Information about the self-assessment and peer review process undertaken by Durham County Council to review their tobacco control measures.
In the UK, diseases linked to smoking account for 64% of premature deaths in people under 65.
In England, the estimated cost to the public of smoking is £13.8 billion per year in terms of lost output.
County Durham has an estimated 91,937 people who smoke within its boundaries. The estimated cost to society of smoking in Durham is £124.4 million a year.
Durham County Council have put together a 5 year action plan to combat the effects of tobacco in their area between 2013 and 2017.
To help monitor and discover how individual components of their tobacco control plan was working, Durham agreed to assess their services using the CLeaR assessment programme in 2014.
This assessment allows local public health organisations to rate their own tobacco services. Action on Smoking and Health (ASH) developed the assessment with various public health partners.
What was involved
The first step for Durham’s tobacco control alliance partners was to work together to complete a tobacco control self-assessment.
This allowed them to analyse where they thought they were doing well and where they were struggling with tobacco control in their boundaries.
Dianne Woodall, Public Health Portfolio Lead for Tobacco Control, Durham County Council, said:
Completing the self-assessment was an interesting process which helped the alliance not only to identify our strengths, it also gave us an opportunity to discuss, debate and formally record aspects we felt we needed to improve our approach and delivery.
These aspects were then used as part of structuring the peer assessment to help us achieve the desired outcomes from partners and partner organisations.
Following the self-assessment, Durham decided to request a peer assessment. This would let fresh eyes look at their tobacco control plans and offer an unbiased assessment of their own.
Durham submitted a portfolio of evidence setting out their strategy and tobacco control measures, before receiving a team of CLeaR assessors for a day.
In March 2015 a CLeaR team visited Durham to undertake the peer assessment. The team was made up of 6 people from 5 different organisations, including 2 from Public Health England.
The peer assessment day was divided into 2 parts:
- presentations to assessors by tobacco control partners
- interviews with important organisations and feedback
The morning session consisted of a series of presentations for the CLeaR team, which included:
- a welcome session explaining CLeaR
- vision and leadership presentations by lead members, officers and the Director of Public Health
- a partnership health check
The afternoon session was made up of small interview sessions, with the CLeaR team talking directly to:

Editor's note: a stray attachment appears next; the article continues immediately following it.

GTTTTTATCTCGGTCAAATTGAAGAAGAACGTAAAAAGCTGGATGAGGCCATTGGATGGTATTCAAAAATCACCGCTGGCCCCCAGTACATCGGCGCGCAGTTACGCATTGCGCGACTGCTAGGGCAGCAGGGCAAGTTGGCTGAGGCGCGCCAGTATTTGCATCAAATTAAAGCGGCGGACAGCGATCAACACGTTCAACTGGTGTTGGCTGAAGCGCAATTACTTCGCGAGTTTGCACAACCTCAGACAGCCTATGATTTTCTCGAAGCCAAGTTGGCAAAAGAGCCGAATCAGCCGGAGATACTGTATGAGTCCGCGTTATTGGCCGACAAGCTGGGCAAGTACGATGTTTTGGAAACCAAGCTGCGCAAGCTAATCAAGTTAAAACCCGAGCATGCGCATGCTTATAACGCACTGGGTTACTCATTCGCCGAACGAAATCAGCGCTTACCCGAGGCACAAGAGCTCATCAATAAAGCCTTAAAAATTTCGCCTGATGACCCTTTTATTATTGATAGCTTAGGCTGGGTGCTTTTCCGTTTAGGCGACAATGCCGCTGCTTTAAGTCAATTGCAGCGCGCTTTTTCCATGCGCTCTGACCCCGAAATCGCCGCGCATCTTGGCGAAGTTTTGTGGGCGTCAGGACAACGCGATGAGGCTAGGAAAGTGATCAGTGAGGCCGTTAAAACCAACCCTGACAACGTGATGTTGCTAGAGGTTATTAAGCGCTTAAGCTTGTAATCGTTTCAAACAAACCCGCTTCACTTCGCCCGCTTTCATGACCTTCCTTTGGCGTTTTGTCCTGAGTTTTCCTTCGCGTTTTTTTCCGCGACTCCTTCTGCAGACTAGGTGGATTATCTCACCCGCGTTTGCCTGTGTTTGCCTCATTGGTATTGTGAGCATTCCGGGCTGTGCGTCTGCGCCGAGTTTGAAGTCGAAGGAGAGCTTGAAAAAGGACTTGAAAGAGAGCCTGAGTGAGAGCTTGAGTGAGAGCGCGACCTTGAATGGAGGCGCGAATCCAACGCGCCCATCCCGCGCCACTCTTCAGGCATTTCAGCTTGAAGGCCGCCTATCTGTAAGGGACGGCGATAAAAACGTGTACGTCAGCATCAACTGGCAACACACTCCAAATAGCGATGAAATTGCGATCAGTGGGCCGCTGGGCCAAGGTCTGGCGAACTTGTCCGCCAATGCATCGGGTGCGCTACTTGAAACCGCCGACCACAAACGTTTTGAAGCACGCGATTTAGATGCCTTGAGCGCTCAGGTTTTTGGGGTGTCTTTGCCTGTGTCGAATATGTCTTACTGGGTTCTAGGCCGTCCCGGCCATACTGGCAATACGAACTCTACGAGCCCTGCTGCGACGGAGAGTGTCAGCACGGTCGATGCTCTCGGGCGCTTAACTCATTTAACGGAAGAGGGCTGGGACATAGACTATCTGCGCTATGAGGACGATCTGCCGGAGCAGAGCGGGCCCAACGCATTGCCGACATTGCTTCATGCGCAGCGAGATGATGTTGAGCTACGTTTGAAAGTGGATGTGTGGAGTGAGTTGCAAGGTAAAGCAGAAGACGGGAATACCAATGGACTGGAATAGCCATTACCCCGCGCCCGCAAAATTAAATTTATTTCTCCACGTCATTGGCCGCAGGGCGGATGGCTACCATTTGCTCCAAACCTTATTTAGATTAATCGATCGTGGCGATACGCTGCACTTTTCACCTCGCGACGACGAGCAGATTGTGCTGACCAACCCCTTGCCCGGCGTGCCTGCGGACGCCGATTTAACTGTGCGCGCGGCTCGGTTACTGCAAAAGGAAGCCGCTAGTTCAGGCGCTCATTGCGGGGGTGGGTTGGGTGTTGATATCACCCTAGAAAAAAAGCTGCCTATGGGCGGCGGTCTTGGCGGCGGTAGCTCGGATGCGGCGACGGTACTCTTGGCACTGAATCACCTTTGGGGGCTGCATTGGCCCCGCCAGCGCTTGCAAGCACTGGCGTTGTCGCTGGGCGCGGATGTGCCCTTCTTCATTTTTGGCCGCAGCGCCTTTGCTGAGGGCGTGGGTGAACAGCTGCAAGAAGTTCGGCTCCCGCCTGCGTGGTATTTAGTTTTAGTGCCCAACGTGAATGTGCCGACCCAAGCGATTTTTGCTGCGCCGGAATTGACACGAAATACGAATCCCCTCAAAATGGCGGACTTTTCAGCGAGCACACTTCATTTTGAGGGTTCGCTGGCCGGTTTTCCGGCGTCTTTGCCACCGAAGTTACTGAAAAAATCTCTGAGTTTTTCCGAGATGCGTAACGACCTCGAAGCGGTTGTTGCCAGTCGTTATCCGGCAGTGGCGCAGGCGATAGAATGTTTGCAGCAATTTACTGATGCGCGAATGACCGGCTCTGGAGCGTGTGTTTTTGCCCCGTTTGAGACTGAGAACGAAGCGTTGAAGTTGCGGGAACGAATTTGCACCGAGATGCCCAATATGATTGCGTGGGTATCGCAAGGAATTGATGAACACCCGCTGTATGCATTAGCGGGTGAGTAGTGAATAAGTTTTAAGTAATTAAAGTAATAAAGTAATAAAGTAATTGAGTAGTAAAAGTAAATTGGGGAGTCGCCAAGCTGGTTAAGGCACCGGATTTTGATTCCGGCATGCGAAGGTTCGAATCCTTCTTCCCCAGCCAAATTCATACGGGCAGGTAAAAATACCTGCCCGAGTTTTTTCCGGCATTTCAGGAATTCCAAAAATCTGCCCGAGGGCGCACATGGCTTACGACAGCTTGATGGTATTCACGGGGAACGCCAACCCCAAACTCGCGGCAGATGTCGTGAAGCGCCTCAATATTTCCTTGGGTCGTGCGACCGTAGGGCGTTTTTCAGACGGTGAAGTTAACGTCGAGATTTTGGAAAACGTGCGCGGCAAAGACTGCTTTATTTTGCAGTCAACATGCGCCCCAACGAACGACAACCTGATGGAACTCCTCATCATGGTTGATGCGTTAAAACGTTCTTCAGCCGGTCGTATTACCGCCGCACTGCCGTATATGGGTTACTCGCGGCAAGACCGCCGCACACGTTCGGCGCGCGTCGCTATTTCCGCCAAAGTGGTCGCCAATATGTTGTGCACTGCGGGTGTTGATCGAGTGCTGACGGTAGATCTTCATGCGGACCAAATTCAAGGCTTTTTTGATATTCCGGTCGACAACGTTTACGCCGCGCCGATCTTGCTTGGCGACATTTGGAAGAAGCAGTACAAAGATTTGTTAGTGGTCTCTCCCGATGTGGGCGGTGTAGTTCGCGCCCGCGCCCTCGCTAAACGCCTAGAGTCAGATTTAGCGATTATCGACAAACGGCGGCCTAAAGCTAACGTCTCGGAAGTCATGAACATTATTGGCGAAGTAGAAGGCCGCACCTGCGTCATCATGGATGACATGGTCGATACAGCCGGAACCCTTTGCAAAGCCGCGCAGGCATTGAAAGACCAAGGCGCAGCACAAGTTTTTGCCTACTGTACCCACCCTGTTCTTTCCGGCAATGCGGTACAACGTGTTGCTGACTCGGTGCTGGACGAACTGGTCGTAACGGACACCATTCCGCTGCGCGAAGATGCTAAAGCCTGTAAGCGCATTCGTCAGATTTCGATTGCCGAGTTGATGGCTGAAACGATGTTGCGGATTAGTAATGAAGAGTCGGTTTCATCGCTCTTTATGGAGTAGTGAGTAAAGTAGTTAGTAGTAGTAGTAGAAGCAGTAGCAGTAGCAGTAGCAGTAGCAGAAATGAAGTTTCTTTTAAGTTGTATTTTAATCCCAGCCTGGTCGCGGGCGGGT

- marketing and communications
- trading standards and environmental health
- stop smoking services, including maternity services
The peer assessors used the results of their findings to put together a full report detailing the strengths and weaknesses of Durham’s strategy and action plan.
What’s working well
Durham’s strengths in tobacco control include:
- well maintained leadership and funding for local and regional tobacco control
- commitment to tackling smoking related inequalities
- commitment to tackling smoking in mental health services
- reductions in smoking in pregnancy through the Baby Clear programme
- high quality local stop smoking services
What could be better
The CLeaR assessment also set out areas where Durham’s tobacco control plans could make changes:
adult prevalence rates are falling, but trend data on prevalence for routine and manual smokers is less clear
build up clinical leadership and engagement to be more effective champions of tobacco control across acute sector and with Clinical Commissioning Groups (CCGs)
opportunities to engage further with health visitors, midwives and dental health teams to keep children and families smoke free
extend prevention work on smoke free playgrounds to include sports grounds
Councillor Audrey Laing, Support Cabinet Member and Chair of Tobacco Alliance, Durham County council, said:
The peer assessment took place in 2015 and was a very positive experience for all involved.
The report has since been shared with the Health and Wellbeing Board and has resulted in more partner engagement.
It has also helped the alliance review and shape the tobacco alliance action plan for 2015 to 2016.
Public Health England provides support and training for local public health organisations to undertake the assessment. Please contact CLeaRTobaccoTeam@phe.gov.uk for more information.